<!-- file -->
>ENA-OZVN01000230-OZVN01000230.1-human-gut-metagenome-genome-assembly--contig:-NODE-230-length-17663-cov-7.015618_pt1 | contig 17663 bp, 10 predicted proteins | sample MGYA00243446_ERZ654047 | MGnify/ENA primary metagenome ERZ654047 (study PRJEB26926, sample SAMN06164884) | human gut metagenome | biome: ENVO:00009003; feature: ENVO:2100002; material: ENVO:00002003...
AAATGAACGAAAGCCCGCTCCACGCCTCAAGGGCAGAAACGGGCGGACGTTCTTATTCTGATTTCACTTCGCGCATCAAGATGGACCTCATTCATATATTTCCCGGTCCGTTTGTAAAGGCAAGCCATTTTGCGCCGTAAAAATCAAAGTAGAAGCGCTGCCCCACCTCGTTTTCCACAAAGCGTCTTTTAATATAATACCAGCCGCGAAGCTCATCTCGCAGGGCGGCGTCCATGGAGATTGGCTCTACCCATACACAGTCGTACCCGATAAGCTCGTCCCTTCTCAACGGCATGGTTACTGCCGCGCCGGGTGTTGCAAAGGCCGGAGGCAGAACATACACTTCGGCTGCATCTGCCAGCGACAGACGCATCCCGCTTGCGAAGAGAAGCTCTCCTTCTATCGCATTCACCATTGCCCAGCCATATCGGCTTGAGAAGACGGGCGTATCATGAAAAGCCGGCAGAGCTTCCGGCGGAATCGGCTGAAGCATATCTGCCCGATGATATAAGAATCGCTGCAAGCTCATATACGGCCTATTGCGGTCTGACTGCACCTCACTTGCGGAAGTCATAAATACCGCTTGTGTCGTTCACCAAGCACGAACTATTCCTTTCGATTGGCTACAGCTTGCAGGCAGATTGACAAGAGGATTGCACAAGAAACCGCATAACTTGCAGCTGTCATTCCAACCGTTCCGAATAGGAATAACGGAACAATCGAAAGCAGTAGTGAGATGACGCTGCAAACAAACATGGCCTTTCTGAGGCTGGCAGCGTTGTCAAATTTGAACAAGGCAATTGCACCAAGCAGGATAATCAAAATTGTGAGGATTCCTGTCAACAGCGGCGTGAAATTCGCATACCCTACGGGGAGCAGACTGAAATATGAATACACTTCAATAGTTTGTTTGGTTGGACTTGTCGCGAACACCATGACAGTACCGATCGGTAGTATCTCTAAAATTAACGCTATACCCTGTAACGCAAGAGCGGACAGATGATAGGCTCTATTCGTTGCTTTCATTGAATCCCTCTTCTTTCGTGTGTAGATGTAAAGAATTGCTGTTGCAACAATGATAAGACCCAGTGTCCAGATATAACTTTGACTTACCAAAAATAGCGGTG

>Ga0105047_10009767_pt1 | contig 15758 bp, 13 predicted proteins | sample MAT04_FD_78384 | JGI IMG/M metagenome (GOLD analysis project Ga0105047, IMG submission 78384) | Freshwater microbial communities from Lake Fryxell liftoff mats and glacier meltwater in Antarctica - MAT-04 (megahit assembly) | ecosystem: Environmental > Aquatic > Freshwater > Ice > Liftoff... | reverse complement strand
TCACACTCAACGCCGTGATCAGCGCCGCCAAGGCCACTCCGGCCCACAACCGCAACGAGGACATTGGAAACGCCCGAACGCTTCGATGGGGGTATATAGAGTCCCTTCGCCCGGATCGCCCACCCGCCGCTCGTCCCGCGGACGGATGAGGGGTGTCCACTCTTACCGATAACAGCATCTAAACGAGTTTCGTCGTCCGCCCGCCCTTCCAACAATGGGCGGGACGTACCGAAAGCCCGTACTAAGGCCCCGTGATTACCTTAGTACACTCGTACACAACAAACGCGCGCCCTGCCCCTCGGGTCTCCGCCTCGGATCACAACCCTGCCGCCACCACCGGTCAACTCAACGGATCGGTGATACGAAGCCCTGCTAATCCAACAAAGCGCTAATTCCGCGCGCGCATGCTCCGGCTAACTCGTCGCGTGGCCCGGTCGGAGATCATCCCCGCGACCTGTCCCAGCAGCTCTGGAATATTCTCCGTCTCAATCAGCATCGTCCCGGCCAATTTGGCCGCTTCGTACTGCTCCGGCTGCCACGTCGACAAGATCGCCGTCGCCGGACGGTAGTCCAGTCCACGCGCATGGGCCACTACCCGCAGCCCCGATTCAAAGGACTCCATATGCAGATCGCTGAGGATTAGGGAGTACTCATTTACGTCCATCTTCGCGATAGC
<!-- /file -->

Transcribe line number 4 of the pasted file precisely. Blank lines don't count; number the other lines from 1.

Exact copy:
TCACACTCAACGCCGTGATCAGCGCCGCCAAGGCCACTCCGGCCCACAACCGCAACGAGGACATTGGAAACGCCCGAACGCTTCGATGGGGGTATATAGAGTCCCTTCGCCCGGATCGCCCACCCGCCGCTCGTCCCGCGGACGGATGAGGGGTGTCCACTCTTACCGATAACAGCATCTAAACGAGTTTCGTCGTCCGCCCGCCCTTCCAACAATGGGCGGGACGTACCGAAAGCCCGTACTAAGGCCCCGTGATTACCTTAGTACACTCGTACACAACAAACGCGCGCCCTGCCCCTCGGGTCTCCGCCTCGGATCACAACCCTGCCGCCACCACCGGTCAACTCAACGGATCGGTGATACGAAGCCCTGCTAATCCAACAAAGCGCTAATTCCGCGCGCGCATGCTCCGGCTAACTCGTCGCGTGGCCCGGTCGGAGATCATCCCCGCGACCTGTCCCAGCAGCTCTGGAATATTCTCCGTCTCAATCAGCATCGTCCCGGCCAATTTGGCCGCTTCGTACTGCTCCGGCTGCCACGTCGACAAGATCGCCGTCGCCGGACGGTAGTCCAGTCCACGCGCATGGGCCACTACCCGCAGCCCCGATTCAAAGGACTCCATATGCAGATCGCTGAGGATTAGGGAGTACTCATTTACGTCCATCTTCGCGATAGC